From the Pacific Northwest – Part LVII

Musings in Winter: Sana Krasikov

“The only way to learn who you are is to leave home.”

Art for Winter – Part I of III: Frederick J. Waugh (American, 1861-1940)

Below – “Foam and Cloud”; “The Cove.”

A Poem for Today

By Rachel Hadas

When my son was a few weeks old,
replicas of his yawning face appeared
suddenly on drowsy passersby:

middle-aged man’s gape that split his beard,
old woman on a bus, a little girl—
all told a story that I recognized.

Now he is fifteen.
As my students shuffle in the door
of the classroom, any of the boys

could easily be him—
foot-dragging, also swaggering a little,
braving the perils of a public space

by moving in a wary little troop.
But the same sleepy eyes, the same soft face.
We recognize the people whom we love,

or love what we respond to as our own,
trusting that one day someone
will look at us with recognition.

Musings in Winter: Elizabeth Letts

“An old adage says that a good rider can hear his horse speak and a great rider can hear his horse whisper.”

Below – Charles Marion Russell: “Indian Rider”

Art for Winter – Part II of III: Paul Weber (American, 1823-1916)

Below – “Pastoral Landscape in Summer”

A Second Poem for Today

“What I Mean When I Say Truck Driver”
By Geffrey Davis

During the last 50 miles back from haul & some
months past my 15th birthday, my father fishes
a stuffed polar bear from a Salvation Army
gift-bin, labeled Boys: ‘6-10’. I can almost see him
approach the decision: cold, a little hungry, not enough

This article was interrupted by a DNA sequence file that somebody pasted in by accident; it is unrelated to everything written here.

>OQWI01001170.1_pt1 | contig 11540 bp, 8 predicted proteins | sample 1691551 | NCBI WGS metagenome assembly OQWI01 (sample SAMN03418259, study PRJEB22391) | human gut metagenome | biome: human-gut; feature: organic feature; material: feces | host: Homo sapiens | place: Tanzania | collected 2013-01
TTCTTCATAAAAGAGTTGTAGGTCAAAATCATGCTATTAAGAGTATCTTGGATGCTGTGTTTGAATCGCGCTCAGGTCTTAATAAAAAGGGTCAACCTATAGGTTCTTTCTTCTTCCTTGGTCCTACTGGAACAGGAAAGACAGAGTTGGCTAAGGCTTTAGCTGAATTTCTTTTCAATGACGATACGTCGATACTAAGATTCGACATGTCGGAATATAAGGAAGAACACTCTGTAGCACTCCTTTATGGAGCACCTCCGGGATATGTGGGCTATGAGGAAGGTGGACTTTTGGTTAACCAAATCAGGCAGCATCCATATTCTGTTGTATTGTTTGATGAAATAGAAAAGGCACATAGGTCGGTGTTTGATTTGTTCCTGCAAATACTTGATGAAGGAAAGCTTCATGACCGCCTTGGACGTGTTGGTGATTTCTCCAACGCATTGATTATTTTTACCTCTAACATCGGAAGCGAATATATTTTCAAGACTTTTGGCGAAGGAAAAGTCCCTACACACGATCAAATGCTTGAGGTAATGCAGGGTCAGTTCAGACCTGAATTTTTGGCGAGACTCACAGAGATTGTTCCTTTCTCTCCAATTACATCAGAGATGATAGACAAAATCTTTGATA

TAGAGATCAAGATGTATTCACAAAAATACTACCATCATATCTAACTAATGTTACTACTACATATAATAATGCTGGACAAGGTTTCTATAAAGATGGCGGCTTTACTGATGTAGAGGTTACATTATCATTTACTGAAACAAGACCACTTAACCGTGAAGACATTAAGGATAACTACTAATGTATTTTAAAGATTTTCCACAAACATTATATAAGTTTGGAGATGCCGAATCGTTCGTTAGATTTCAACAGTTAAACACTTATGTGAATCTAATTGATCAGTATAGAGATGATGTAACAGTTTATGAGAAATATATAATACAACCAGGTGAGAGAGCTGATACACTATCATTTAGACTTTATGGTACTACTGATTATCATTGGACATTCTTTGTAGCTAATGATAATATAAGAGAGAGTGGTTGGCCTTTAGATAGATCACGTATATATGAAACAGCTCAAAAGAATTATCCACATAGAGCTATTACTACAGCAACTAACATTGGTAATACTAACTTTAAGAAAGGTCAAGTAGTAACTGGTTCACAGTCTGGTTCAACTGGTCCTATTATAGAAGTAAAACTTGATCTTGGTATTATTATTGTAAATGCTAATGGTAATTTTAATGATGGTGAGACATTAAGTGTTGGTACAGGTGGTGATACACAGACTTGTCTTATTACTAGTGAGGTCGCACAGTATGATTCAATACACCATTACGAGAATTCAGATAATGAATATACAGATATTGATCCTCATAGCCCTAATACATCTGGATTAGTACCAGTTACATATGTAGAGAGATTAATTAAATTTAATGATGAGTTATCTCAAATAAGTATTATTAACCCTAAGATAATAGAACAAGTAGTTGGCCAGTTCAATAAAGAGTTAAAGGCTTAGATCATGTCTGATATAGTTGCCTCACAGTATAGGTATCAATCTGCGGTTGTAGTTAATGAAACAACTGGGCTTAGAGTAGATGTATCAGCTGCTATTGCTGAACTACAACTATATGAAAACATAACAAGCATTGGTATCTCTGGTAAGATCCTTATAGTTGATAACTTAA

money in his pocket for coffee. He worries
he might fall asleep behind the wheel as his giant,
clumsy love for that small word—‘son’—guides
his gaze to the crudely-sewn fabric of the miniature bear
down at the bottom of the barrel. Seasons have flared

& gone out with little change in his fear of stopping
for too long in any city, where he knows the addict
in him waits, patient as a desert bloom. Meanwhile, me:
his eldest child, the uneasy guardian of the house.
In his absence, I’ve not yet lost my virginity,

but I’ve had fist-fights with grown men & seen
my mother dragging her religious beliefs to the bitter
border of divorce. For years my father’s had trouble
saying no to crack-cocaine & women flowered in cheap
summer dresses. Watch his face as he arrives at last

& stretches the toy out, my mother fixed
on the porch behind me, the word ‘son’ suddenly heavy
in my father’s mouth, his gray coat gathered
around his shoulders: he’s never looked so small.
We could crush him—we hug him instead.

Art for Winter – Part III of III: Julian A. Weir (American, 1852-1919)

Below – “The Farm at Branchville”

Musings in Winter: Jeffrey Fry

“In the history of man, there has [sic] been and always will be more horses’ asses than horses.”

Canadian Art – Christopher Pew